Photo of Sarah Goodhew

For nearly 15 years, Sarah has worked with a range of clients—predominantly in the resources, retail, and transport sectors—in responding to regulator investigations, preparing and defending work health and safety prosecutions, and representing clients at coronial inquests. During this time, Sarah has gained a valuable working knowledge of various aspects of client operations that provides a practical, realistic aspect to her legal advice—from the intricate knowledge of how her clients operations work, to how her clients distinguish themselves in their market.

In our previous post celebrating the firm’s decade in Australia, our partners shared their insights into the most significant changes in employment and safety law that have affected leading employers. This post further explores our partners’ perspectives on the major changes and trends that they anticipate will have a major impact on Australian businesses in

Seyfarth just celebrated ten years of service to leading employers in Australia. To mark the occasion, we invited some of our partners to share insights on the evolution of employment, industrial relations and workplace safety in Australia over the past ten years.

What have been the biggest changes in employment law, industrial relations and workplace

If it’s not already happening, Board room agendas will be making room for yet another compliance program.

We’ve said it before and it’s worth repeating: the bolstering of anti-sexual harassment laws will see workplaces adopt approaches akin to eliminating or minimising, so far as reasonably practicable, workplace health and safety risk. The positive duty demands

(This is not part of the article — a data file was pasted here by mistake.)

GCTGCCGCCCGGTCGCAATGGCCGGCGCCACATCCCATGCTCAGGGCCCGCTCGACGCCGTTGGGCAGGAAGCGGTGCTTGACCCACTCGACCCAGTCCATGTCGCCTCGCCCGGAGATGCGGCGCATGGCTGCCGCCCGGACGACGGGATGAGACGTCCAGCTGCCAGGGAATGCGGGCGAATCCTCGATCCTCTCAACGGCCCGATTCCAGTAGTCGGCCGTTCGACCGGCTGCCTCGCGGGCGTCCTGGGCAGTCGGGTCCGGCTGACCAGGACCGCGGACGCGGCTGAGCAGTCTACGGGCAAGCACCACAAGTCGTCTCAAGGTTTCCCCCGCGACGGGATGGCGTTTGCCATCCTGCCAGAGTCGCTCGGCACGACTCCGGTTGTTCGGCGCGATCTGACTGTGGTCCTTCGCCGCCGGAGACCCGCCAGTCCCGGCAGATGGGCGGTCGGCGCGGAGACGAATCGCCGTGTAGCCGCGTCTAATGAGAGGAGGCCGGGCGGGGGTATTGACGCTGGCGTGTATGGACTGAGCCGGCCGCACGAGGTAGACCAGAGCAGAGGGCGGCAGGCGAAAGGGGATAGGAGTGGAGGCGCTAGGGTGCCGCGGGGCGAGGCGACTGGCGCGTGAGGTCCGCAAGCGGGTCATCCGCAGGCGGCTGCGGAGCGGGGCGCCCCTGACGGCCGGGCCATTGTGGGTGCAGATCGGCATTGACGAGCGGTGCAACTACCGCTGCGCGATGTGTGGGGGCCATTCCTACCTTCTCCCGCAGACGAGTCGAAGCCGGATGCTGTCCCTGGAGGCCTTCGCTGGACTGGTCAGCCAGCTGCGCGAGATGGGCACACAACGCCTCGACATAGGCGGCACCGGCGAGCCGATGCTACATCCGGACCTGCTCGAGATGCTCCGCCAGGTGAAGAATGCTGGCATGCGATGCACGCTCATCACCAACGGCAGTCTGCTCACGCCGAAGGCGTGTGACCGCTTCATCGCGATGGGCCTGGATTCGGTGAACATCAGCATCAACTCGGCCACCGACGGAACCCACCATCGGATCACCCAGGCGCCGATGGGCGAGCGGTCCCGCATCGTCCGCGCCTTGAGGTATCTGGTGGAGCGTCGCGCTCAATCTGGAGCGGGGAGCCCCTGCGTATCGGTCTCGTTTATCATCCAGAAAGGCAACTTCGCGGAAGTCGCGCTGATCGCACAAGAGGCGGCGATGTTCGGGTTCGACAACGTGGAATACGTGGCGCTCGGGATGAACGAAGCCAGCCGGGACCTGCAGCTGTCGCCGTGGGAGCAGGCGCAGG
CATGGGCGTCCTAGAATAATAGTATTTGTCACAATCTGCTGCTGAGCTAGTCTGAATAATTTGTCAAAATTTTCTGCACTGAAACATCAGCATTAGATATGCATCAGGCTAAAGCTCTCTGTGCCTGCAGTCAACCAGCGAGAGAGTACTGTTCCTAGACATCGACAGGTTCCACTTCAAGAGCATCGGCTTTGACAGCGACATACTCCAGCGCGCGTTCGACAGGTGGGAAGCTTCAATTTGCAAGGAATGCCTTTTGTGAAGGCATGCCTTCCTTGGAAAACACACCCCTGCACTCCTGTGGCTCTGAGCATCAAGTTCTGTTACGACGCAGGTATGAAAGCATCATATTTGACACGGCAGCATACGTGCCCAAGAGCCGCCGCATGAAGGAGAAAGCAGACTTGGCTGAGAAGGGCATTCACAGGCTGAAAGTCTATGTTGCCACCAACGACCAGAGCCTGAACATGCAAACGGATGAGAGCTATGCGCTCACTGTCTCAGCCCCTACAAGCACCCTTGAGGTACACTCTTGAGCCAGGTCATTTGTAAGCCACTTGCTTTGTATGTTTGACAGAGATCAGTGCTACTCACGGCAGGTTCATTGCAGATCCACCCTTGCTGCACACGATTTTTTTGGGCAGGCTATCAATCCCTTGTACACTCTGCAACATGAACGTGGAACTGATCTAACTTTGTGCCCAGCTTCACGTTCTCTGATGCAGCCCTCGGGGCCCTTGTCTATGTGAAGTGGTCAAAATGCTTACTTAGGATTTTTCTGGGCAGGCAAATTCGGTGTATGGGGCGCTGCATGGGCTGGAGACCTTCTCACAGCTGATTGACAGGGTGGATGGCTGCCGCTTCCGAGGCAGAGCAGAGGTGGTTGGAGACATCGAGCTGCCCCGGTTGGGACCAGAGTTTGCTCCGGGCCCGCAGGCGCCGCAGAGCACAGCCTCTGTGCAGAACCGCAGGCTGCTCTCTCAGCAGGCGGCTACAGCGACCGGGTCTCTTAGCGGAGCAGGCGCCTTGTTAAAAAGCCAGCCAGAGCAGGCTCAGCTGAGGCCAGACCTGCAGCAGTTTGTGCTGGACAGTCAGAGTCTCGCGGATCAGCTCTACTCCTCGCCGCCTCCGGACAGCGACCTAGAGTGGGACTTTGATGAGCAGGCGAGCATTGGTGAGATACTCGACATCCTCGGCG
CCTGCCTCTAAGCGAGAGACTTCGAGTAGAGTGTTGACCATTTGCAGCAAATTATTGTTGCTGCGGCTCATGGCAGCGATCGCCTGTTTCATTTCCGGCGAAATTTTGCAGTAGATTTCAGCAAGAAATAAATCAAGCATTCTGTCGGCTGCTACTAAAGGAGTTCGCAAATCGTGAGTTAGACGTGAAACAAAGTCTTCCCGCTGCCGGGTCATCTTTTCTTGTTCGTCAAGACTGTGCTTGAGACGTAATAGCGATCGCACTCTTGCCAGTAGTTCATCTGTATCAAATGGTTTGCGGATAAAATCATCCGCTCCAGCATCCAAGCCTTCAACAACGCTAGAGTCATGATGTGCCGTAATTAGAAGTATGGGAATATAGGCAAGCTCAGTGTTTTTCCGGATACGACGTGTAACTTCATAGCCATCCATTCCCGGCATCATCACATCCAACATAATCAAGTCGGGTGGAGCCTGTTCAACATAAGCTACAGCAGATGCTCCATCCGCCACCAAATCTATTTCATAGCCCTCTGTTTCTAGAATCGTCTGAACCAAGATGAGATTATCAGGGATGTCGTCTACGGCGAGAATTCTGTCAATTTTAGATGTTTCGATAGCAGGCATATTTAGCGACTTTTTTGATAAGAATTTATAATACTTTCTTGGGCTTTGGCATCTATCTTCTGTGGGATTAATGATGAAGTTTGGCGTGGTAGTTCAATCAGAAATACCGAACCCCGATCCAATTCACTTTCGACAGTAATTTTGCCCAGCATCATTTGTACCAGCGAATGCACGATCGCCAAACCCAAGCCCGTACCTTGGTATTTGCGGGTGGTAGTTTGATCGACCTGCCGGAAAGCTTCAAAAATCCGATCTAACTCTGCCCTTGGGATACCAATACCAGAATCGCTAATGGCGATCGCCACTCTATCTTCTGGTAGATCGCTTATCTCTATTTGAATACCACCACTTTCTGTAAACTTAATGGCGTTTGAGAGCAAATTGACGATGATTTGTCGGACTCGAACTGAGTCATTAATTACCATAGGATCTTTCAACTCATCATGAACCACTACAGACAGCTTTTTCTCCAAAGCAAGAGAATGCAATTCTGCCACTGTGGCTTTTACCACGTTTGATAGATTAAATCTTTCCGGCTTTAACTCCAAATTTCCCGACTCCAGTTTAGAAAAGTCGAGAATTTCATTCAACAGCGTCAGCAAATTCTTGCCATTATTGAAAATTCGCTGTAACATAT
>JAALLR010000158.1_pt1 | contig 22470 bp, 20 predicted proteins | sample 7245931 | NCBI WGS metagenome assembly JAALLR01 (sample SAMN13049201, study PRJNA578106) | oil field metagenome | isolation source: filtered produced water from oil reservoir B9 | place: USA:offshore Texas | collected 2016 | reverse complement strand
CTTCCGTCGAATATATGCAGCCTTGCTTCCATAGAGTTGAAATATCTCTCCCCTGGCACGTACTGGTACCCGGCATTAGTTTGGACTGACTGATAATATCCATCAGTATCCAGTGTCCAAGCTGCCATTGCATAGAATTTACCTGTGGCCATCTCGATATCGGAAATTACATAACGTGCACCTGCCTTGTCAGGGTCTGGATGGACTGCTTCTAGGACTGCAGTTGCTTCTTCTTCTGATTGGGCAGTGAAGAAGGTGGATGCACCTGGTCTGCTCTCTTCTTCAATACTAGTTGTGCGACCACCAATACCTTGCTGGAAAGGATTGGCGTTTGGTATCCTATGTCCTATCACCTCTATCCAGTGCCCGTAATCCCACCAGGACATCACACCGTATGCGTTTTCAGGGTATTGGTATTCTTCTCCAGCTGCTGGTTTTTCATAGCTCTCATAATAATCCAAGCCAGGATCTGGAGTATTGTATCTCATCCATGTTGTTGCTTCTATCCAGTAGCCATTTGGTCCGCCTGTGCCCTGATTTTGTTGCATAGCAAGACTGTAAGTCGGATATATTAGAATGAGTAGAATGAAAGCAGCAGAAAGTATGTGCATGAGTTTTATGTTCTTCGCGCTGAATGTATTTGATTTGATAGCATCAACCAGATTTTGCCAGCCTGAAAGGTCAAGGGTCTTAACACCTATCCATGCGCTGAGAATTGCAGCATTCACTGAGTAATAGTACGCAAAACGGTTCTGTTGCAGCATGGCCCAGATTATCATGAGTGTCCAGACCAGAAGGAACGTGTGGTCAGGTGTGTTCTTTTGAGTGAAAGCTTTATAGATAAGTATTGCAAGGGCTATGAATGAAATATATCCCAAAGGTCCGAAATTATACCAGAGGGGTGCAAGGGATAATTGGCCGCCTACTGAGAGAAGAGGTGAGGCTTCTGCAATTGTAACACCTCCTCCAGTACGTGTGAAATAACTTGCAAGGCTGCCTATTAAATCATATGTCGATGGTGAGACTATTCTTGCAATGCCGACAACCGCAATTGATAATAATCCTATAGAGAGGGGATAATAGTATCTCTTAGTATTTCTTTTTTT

Already stretched HR, ER, WHS and Legal teams are about to confront a (seemingly) never-ending stream of law changes that will require cross-team collaboration to operationalise.

At a time when there are already broader economic and market challenges for businesses, leading employers will need to have sufficient resourcing and planning to confront the

We have psychosocial risks, of which sexual harassment is one of the most common hazards. We have a new positive duty to prevent sexual harassment at a federal level that we discussed in our previous blog. The duties are at least similar: “So far as is reasonably practicable’’ under health and safety law and

Gone are the days when workplace safety belongs only in factories and mines. In 2023 criminal charges can and will be brought in relation to hazards and their associated risks that traverse every industry, every workplace and cannot be seen by the naked eye. Caution signs will not “cut the mustard”.

Born originally from the

This year, the campaign theme for International Women’s Day is #EmbraceEquity. This theme encourages people to acknowledge and understand that providing equal opportunities is not enough to achieve inclusivity. This is because equality-based solutions assume a level playing field––the same resources are allocated to all, disregarding the fact that those at a disadvantage will remain

The World Economic Forum’s Global Gender Gap Report 2021 estimates that at the current rate of progress it will take more than two and a half centuries to close the worldwide gender gap in economic participation and opportunity, with Australia ranked 70 out of 156 countries. Although the proportion of skilled women in the workforce